John became the band's third member in writing a No 1 hit in 1980, and it was indeed their best-selling single ever. Roger must have felt left-out (he's always openly admitted he likes superstardom), as being part of a world-class band was not enough anymore: now there was an inner competition to write best-selling singles as well, and in order to have a better chance in that competition, the more songs you wrote with Freddie on vocals, the more chance you'd have for at least one of them to be a single, which would be the stepping stone for it to be promoted (earning a place on stage, filming a video) and to be a hit.

That's possibly one of the reasons why both 'Action This Day' and 'Calling All Girls' were sung by Freddie (the latter was indeed a single as well), combined with how Roger said (e.g. when interviewed in Venezuela, 1981) that he considered Freddie's voice was getting better while his own was getting worse. The strategy worked, as we all know now, because Roger then had big hits with 'Ga Ga' and 'Magic'.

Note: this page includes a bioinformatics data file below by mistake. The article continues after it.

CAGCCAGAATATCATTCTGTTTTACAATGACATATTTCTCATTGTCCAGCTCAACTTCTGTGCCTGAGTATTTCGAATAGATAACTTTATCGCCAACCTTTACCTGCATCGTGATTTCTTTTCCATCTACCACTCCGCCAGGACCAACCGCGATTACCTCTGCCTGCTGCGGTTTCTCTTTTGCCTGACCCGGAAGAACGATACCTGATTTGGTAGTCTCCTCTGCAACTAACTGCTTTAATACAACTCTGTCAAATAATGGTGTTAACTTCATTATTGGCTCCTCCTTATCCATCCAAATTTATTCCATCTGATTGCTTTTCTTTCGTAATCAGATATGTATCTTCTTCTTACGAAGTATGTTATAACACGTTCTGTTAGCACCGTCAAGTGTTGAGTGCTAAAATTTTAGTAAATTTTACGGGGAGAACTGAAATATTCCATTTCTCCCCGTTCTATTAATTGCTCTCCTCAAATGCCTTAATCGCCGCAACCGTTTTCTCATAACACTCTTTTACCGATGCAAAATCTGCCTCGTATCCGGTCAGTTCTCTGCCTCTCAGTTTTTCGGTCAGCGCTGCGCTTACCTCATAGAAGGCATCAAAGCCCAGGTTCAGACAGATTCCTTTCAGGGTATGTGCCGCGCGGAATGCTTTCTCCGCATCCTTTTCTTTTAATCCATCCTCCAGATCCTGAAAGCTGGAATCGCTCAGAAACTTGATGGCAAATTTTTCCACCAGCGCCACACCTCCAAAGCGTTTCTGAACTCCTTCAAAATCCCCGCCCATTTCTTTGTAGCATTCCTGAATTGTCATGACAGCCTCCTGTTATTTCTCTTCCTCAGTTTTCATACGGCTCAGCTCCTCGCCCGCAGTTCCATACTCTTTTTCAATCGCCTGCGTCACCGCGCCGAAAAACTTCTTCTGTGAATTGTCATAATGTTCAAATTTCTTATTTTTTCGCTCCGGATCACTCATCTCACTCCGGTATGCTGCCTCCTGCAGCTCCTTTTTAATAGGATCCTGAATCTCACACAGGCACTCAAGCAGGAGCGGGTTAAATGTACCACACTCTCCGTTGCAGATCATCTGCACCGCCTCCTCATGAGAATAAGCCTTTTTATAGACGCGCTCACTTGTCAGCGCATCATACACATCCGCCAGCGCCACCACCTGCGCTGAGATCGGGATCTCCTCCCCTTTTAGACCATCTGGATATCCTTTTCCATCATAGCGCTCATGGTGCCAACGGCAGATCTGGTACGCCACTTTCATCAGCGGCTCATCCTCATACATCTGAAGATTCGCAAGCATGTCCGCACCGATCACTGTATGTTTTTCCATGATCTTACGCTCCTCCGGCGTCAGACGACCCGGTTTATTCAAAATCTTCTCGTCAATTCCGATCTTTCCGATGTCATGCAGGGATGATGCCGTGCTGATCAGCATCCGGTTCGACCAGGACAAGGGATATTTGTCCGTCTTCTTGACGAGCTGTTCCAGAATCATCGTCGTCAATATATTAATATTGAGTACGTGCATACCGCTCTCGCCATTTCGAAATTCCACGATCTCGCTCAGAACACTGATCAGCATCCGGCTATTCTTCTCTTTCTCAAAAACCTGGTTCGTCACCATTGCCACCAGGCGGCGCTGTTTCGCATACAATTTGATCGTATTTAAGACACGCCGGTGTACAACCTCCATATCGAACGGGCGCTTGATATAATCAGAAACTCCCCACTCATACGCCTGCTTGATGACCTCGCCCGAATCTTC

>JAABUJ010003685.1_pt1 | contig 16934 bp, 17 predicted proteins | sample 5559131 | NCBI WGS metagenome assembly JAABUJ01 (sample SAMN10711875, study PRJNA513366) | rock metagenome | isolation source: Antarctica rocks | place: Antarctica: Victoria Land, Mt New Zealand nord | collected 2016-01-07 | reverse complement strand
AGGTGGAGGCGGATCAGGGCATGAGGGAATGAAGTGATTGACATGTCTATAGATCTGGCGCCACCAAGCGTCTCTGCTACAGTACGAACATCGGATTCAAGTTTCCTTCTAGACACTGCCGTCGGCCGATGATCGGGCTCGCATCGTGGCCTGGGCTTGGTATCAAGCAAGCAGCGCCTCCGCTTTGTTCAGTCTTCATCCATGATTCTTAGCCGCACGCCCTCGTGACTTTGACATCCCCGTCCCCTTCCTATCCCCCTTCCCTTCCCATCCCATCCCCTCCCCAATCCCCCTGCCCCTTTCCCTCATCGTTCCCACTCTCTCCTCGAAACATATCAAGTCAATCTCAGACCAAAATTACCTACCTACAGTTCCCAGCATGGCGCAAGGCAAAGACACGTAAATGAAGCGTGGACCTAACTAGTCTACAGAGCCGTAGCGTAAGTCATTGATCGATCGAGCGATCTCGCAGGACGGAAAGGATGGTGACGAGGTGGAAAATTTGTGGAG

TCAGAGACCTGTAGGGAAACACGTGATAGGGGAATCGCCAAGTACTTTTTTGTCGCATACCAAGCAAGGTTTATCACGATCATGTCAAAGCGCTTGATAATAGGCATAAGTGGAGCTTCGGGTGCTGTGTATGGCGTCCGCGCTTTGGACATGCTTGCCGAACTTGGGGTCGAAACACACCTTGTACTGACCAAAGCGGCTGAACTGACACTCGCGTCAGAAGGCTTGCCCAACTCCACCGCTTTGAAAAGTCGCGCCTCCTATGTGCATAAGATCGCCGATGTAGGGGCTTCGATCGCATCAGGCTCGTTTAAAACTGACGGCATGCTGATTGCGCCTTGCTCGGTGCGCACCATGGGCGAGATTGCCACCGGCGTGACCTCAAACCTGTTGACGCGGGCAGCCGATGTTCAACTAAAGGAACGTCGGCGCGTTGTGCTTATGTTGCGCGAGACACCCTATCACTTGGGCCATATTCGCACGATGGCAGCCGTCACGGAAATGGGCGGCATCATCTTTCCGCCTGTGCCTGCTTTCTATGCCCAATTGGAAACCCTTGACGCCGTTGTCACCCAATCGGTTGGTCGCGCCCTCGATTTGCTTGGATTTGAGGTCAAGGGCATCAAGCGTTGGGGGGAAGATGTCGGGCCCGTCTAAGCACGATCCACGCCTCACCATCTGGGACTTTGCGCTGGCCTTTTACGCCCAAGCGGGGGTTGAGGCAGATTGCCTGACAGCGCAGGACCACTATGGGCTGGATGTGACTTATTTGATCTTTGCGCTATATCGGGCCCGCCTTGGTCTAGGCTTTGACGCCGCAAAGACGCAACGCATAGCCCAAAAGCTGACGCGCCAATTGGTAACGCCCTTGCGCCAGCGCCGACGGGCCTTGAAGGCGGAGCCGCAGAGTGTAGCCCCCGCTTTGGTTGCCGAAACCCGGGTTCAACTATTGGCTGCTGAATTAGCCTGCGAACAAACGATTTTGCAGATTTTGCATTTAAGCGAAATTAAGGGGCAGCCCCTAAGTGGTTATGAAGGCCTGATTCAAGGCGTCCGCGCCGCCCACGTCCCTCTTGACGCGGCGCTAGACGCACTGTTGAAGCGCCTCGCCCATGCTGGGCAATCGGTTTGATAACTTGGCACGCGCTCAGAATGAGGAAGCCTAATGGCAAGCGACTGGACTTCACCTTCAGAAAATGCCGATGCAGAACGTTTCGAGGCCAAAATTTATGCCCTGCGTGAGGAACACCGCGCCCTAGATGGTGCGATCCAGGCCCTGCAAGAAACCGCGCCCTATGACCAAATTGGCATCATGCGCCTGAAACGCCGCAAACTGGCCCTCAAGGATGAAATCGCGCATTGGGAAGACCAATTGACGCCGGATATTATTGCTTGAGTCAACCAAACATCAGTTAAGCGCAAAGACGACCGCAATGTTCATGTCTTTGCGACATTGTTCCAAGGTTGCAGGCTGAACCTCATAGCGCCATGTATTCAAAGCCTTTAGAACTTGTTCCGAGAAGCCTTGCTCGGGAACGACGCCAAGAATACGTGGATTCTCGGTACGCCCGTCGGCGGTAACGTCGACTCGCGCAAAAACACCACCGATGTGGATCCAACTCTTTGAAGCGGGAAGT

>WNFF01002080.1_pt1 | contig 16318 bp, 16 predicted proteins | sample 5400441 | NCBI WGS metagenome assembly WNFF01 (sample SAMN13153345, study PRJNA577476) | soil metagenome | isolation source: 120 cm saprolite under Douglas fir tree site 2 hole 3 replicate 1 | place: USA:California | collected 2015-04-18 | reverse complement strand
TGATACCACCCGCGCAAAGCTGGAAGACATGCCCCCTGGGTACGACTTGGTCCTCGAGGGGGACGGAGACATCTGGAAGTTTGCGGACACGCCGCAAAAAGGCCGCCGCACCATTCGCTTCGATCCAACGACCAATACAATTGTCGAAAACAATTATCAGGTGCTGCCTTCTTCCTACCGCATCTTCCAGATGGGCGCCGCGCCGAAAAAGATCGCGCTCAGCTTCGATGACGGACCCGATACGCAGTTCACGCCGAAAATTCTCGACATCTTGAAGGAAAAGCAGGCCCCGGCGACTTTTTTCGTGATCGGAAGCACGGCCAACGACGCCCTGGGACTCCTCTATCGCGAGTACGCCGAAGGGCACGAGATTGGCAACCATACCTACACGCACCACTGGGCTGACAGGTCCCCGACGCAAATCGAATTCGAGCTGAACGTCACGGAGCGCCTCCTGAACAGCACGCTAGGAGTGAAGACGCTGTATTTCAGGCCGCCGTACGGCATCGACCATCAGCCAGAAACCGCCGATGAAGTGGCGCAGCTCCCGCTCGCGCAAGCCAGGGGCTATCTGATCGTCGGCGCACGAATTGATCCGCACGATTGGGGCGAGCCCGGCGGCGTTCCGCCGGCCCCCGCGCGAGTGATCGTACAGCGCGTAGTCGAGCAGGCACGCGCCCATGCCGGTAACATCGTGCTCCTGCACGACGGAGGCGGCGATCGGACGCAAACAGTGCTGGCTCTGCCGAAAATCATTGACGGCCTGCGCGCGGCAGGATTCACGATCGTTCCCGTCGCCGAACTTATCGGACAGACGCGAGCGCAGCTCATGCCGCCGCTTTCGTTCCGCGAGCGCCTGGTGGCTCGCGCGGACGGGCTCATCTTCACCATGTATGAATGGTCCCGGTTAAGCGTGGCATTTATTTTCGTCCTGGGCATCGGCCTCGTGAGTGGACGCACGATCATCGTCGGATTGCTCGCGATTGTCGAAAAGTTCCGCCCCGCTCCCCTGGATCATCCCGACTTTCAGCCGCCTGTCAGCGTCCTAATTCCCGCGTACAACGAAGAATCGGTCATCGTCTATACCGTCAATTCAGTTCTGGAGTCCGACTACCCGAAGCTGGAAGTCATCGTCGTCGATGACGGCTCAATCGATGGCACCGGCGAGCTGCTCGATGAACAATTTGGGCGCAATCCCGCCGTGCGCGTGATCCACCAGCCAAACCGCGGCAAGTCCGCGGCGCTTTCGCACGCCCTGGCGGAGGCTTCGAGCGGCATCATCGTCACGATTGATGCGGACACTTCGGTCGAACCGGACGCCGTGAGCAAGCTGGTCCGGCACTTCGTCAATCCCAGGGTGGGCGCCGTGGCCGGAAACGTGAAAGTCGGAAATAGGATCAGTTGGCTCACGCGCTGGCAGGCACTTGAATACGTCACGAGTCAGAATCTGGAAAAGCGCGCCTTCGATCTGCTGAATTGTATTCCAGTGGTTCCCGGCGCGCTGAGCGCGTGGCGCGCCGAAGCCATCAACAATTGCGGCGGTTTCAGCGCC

From 'The Miracle' onwards there was another reason, of course: Freddie was dying, so it was better to have him sing almost everything, as he wouldn't have another chance to do it.


John hated HS. Fred's fave singer was not PR. Roger didn't compose 'Innuendo.' Witness testimonies are often inaccurate. Scotland's not in England. 'Bo Rhap' hasn't got 180 voices.
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Posted: 06 May 12, 06:20 Edit this post Reply to this post Reply with Quote

Actually I think the Freddie/Roger thing was they discovered they worked well together and had a lot of fun doing it. And the vocal contrasts could be used well together. The classic for this, I think, is The Cross version of "Heaven For Everyone".